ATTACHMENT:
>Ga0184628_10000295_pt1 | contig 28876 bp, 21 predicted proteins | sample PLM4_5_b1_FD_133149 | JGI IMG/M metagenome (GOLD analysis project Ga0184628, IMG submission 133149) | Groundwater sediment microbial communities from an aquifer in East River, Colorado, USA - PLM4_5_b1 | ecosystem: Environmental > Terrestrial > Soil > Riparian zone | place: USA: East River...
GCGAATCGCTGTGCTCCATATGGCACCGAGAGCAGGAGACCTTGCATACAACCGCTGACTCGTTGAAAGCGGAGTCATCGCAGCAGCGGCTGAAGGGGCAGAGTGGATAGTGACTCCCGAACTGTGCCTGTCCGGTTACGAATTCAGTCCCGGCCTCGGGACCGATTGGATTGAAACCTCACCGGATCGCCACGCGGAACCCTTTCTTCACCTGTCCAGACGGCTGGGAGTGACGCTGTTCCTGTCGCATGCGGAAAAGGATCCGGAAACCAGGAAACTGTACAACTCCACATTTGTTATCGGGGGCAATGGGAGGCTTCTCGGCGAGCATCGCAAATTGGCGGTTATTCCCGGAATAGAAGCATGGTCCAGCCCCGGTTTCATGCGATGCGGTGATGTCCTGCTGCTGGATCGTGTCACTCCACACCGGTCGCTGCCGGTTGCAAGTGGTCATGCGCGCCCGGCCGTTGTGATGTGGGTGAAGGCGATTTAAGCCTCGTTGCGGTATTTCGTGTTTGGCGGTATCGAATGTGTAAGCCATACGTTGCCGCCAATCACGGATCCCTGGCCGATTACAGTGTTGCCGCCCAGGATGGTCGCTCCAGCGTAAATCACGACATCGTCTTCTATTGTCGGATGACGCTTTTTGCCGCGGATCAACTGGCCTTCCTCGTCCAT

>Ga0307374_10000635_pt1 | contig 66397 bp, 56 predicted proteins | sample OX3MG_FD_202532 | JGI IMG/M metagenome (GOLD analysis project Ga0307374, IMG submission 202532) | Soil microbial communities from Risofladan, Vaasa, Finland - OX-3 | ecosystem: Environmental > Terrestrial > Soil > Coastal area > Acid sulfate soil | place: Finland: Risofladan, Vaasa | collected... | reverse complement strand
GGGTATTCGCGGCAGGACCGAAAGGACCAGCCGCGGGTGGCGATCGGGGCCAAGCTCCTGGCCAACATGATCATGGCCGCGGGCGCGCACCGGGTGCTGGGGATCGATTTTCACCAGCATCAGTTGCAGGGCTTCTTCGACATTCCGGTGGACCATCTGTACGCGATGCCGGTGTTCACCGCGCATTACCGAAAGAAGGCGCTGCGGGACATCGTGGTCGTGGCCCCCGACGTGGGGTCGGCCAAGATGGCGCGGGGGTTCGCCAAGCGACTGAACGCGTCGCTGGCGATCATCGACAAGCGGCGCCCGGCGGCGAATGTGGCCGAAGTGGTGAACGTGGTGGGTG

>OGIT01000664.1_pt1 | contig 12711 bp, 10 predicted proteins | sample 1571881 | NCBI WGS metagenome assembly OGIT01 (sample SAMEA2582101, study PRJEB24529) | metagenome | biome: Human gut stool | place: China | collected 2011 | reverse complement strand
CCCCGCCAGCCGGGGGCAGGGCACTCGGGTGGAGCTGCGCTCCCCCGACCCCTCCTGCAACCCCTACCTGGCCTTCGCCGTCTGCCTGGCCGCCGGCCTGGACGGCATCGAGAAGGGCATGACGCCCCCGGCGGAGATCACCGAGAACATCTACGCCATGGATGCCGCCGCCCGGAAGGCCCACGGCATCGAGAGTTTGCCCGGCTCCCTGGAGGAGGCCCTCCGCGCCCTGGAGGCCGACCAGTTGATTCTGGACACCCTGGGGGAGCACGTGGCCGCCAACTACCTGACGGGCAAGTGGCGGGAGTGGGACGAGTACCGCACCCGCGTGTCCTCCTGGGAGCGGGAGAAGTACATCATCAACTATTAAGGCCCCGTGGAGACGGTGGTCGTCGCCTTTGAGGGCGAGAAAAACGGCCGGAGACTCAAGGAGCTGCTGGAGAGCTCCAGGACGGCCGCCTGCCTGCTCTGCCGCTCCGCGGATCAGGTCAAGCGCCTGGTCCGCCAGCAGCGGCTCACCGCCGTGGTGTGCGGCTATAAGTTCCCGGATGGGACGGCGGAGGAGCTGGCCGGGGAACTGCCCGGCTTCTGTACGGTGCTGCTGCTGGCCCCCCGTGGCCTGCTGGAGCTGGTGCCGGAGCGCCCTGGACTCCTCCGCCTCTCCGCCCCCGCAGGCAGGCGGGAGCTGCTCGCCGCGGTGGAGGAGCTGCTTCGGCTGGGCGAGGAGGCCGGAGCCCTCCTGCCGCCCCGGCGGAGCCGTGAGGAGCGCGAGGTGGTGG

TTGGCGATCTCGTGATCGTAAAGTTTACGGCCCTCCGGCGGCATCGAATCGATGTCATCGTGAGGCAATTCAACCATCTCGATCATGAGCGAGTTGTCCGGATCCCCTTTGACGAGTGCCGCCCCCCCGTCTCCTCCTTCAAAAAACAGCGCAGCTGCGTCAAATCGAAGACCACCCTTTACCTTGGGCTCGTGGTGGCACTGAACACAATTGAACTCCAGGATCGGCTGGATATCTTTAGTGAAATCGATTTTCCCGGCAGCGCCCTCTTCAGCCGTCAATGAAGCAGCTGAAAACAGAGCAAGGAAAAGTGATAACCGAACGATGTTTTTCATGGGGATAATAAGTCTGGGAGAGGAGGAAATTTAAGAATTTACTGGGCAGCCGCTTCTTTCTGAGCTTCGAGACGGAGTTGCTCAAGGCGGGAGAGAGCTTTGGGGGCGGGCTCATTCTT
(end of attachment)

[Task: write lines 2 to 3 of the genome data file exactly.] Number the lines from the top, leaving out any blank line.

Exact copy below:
GCGAATCGCTGTGCTCCATATGGCACCGAGAGCAGGAGACCTTGCATACAACCGCTGACTCGTTGAAAGCGGAGTCATCGCAGCAGCGGCTGAAGGGGCAGAGTGGATAGTGACTCCCGAACTGTGCCTGTCCGGTTACGAATTCAGTCCCGGCCTCGGGACCGATTGGATTGAAACCTCACCGGATCGCCACGCGGAACCCTTTCTTCACCTGTCCAGACGGCTGGGAGTGACGCTGTTCCTGTCGCATGCGGAAAAGGATCCGGAAACCAGGAAACTGTACAACTCCACATTTGTTATCGGGGGCAATGGGAGGCTTCTCGGCGAGCATCGCAAATTGGCGGTTATTCCCGGAATAGAAGCATGGTCCAGCCCCGGTTTCATGCGATGCGGTGATGTCCTGCTGCTGGATCGTGTCACTCCACACCGGTCGCTGCCGGTTGCAAGTGGTCATGCGCGCCCGGCCGTTGTGATGTGGGTGAAGGCGATTTAAGCCTCGTTGCGGTATTTCGTGTTTGGCGGTATCGAATGTGTAAGCCATACGTTGCCGCCAATCACGGATCCCTGGCCGATTACAGTGTTGCCGCCCAGGATGGTCGCTCCAGCGTAAATCACGACATCGTCTTCTATTGTCGGATGACGCTTTTTGCCGCGGATCAACTGGCCTTCCTCGTCCAT

>Ga0307374_10000635_pt1 | contig 66397 bp, 56 predicted proteins | sample OX3MG_FD_202532 | JGI IMG/M metagenome (GOLD analysis project Ga0307374, IMG submission 202532) | Soil microbial communities from Risofladan, Vaasa, Finland - OX-3 | ecosystem: Environmental > Terrestrial > Soil > Coastal area > Acid sulfate soil | place: Finland: Risofladan, Vaasa | collected... | reverse complement strand